Are America’s best days behind her? Joseph Stiglitz, a Nobel laureate in economics, seems to think so. “The American dream is a myth,” he writes in a recent column. In a new USA Today/Gallup poll, nearly 6 in 10 disagreed with the idea that the next generation will live better than their parents do.
Negative thoughts like this are nothing new. It stands to reason that tough economic times will breed pessimism. Sometimes, though, we need to remind ourselves of the principles this country was founded on, and reconnect with the genius that created the United States of America, the only country founded not on identity, but on ideas.
That’s what prompted my friend Brian Tracy to join me in writing “The American Spirit.” As Brian explains in the introduction: “Today, millions of Americans are not clear about why the United States is the greatest country on earth and in all human history.” And that’s a shame.
Consider the phrase, “the American dream.” The words themselves reveal something extraordinary. In all the history of man, there has been only one country with the word “dream” attached to it. There is no French Dream or Russian Dream or Chinese Dream. There is only the American dream, to which people worldwide aspire and have aspired since our founding. From 194 countries, people have come to America to pursue this dream.
In America, people care very much who you are. They care little about your background. In America, you can start from anywhere, with or without benefits and advantages from your family, and make your own way and your own life. At any time, you can decide to change and do something completely different. Your life is yours to chart.
This freedom to define your own destiny ultimately derives from the Judeo-Christian tradition. God created us in His own image, and just as God is free, so we are meant for freedom.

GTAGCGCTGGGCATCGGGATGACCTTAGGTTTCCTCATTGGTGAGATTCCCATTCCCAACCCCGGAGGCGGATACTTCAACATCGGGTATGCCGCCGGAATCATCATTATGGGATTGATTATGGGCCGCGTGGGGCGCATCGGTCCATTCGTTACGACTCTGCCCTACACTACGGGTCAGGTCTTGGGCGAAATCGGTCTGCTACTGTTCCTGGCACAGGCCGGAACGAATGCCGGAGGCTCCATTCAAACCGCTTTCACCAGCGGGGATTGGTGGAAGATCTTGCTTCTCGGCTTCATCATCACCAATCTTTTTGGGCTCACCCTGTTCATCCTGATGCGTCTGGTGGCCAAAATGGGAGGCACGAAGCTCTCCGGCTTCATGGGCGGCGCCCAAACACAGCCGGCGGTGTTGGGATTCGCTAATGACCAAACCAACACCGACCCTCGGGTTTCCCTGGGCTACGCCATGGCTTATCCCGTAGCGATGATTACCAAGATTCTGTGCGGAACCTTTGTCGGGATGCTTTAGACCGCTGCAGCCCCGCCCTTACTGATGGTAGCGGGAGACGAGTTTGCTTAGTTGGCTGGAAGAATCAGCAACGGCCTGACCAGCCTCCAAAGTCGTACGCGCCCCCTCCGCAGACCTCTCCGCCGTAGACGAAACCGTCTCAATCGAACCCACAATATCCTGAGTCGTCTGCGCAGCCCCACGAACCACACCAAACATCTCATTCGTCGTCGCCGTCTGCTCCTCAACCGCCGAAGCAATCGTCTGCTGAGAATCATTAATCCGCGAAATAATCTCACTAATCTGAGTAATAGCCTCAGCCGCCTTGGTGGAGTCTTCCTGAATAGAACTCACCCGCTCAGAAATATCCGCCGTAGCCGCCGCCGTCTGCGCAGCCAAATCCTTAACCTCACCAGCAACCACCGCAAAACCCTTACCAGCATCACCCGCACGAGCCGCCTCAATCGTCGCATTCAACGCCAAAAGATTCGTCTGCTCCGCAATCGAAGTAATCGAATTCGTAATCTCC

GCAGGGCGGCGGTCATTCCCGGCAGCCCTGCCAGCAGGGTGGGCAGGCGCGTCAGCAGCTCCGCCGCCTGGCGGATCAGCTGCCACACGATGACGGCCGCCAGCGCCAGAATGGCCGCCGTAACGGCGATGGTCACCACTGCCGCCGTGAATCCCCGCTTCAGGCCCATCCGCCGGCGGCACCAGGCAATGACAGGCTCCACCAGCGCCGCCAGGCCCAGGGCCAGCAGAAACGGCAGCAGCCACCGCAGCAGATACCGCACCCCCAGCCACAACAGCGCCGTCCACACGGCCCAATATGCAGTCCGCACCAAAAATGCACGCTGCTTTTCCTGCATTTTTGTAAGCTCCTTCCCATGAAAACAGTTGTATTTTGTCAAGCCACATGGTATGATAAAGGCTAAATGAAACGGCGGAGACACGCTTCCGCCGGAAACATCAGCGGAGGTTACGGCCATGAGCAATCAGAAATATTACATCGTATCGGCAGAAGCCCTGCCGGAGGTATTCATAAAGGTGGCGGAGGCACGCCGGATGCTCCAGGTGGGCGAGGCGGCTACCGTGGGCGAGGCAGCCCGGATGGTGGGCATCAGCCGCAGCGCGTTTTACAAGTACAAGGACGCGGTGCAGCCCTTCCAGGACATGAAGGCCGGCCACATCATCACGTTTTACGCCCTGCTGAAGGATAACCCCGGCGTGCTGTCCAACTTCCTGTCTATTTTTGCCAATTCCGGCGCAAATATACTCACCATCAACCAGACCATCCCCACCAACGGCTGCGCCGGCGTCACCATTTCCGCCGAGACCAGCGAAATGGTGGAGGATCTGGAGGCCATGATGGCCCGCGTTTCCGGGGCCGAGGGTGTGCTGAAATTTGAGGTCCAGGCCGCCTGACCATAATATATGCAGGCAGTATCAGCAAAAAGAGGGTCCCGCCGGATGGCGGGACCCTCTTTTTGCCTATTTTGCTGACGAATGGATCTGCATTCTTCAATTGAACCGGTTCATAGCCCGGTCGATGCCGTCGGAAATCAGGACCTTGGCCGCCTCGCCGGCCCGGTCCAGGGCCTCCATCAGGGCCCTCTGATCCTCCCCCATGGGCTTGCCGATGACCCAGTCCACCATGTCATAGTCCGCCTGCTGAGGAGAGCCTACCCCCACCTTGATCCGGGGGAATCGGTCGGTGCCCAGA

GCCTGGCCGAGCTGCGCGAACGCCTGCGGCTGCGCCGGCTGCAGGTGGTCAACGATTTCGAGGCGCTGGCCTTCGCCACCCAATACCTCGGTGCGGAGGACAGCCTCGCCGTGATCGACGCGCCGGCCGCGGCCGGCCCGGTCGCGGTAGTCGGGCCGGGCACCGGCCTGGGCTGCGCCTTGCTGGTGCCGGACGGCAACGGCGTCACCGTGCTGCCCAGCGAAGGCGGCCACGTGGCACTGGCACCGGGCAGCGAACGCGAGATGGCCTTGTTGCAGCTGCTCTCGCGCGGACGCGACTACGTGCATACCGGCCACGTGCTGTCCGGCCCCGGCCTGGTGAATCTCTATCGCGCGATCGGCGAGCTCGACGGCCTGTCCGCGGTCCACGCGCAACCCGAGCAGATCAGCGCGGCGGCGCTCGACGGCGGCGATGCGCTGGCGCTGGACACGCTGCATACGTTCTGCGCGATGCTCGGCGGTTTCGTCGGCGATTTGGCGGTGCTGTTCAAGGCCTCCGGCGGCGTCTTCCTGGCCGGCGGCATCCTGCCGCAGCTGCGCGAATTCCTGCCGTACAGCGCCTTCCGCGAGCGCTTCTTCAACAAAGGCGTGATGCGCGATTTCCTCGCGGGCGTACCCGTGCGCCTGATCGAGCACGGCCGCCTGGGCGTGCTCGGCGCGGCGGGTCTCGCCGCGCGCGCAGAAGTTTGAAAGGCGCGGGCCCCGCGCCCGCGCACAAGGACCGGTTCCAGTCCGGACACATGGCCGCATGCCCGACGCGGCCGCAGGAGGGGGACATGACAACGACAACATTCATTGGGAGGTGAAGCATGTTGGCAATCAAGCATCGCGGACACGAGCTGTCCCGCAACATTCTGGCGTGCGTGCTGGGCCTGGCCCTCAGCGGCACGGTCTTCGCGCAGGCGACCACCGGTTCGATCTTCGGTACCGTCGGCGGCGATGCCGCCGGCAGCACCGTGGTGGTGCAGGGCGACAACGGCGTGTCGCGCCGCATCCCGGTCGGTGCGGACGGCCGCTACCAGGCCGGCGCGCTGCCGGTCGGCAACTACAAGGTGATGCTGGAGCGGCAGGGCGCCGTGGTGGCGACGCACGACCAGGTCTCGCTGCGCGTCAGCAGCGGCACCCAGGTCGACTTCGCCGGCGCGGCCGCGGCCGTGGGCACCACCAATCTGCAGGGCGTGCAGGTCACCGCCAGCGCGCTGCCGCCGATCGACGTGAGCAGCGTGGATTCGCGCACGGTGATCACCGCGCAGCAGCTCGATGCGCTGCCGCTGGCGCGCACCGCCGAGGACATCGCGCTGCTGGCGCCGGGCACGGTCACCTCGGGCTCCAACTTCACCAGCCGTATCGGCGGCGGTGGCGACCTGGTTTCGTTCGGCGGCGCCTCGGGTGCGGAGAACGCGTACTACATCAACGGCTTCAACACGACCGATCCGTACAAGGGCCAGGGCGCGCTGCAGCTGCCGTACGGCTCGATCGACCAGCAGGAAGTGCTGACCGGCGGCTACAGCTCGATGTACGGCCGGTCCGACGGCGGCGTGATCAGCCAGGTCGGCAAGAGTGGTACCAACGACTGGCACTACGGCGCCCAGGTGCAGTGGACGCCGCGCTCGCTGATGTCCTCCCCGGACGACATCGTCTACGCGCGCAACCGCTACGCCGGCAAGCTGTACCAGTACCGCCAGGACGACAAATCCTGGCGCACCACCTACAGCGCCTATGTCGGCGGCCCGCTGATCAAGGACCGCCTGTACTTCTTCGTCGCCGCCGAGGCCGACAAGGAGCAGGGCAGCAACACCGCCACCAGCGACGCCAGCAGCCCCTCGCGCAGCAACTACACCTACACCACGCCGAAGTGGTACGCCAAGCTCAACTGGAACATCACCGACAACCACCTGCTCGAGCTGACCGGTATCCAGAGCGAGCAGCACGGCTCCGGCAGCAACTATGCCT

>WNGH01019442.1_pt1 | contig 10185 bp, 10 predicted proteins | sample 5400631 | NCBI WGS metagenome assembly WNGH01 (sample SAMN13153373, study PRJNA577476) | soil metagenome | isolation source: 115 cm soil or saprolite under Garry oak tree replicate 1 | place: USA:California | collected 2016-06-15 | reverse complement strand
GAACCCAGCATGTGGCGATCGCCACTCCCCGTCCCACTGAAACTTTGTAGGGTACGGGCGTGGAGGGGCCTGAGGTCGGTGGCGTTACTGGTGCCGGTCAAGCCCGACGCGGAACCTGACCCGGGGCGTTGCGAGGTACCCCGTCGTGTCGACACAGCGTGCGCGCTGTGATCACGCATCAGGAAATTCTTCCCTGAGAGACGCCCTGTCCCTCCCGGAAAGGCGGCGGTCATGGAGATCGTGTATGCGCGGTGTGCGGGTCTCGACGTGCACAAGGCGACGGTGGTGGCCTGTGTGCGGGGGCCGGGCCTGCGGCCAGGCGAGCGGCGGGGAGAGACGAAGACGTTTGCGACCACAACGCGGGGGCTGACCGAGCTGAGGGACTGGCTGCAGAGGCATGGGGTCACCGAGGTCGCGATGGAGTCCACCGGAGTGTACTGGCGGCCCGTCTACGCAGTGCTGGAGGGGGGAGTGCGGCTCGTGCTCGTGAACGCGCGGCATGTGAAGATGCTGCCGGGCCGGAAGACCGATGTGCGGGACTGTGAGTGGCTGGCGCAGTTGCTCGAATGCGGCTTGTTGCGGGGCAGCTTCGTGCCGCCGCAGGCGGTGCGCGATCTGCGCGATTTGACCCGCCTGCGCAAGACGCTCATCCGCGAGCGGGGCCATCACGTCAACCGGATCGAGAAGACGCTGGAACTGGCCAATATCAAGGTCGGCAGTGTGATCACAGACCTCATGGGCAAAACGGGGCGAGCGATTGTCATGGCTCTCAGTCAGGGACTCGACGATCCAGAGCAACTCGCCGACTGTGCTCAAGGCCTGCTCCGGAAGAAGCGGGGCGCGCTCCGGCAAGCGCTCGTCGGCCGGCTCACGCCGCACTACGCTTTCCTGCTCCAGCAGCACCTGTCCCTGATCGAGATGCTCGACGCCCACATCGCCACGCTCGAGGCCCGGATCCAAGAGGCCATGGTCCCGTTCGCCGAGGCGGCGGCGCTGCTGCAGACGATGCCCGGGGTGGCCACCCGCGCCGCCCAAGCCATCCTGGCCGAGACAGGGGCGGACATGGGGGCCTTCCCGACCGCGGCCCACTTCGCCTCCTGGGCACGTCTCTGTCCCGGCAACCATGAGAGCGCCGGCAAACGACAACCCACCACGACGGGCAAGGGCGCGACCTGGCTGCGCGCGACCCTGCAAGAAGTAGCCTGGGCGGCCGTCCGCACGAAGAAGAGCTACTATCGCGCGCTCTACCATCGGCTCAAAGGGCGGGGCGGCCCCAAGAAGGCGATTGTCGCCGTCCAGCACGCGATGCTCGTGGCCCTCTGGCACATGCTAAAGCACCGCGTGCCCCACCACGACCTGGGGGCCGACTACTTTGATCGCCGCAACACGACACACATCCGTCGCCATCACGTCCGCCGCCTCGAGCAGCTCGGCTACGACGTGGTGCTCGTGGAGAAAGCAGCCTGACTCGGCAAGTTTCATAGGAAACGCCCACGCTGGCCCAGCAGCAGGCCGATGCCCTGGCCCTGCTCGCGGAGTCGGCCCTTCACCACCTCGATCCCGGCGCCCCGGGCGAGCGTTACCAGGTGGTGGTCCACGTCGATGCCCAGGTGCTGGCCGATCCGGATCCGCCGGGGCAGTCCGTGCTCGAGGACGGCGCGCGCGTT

Government’s purpose is not to impose some top-down vision of the good society on the rest of us, but to empower men and women to use their God-given freedom as they choose.
This opportunity has its roots in our extraordinary founding in 1776. Having such freedom is more the exception than the rule throughout much of human history. The republican form of government had mostly been consigned to the history books since the fall of Rome. Monarchies had ruled the leading powers of the world for centuries.
By choosing a republic, where the governed control the government - not the other way around - the Founding Fathers displayed faith in the individual’s ability to know better than any elected or appointed official what is best for himself and his family. That’s why they created a Constitution that protects our God-given rights from government. The government does not grant those rights to us as citizens.
If you think we are granted our fundamental rights by the government, then you are more likely to seek additional favors from the government. If the government is the granter of all good things, what is to stop someone from thinking up more good things that could and should be granted by government?
Yet our government is not Santa Claus writ large, and our rights are not wish lists drawn up by eager tots on Christmas Eve. The Constitution does not grant us the wonderful rights we embrace; it handcuffs the government from infringing upon them. Or at least it used to be that way.
Some might be tempted to conclude that the American experiment has failed. I take a different view. We’ve faced tougher problems in the past, yet our optimism has prevailed.
There’s no reason why we shouldn’t overcome our current difficulties as well - provided we adhere to the virtues and values that constitute the American spirit.
Ed Feulner is president of the Heritage Foundation and coauthor with Brian Tracy of “The American Spirit: Celebrating the Virtues and Values That Make Us Great” (Thomas Nelson, 2012).
This article first appeared in the Washington Times.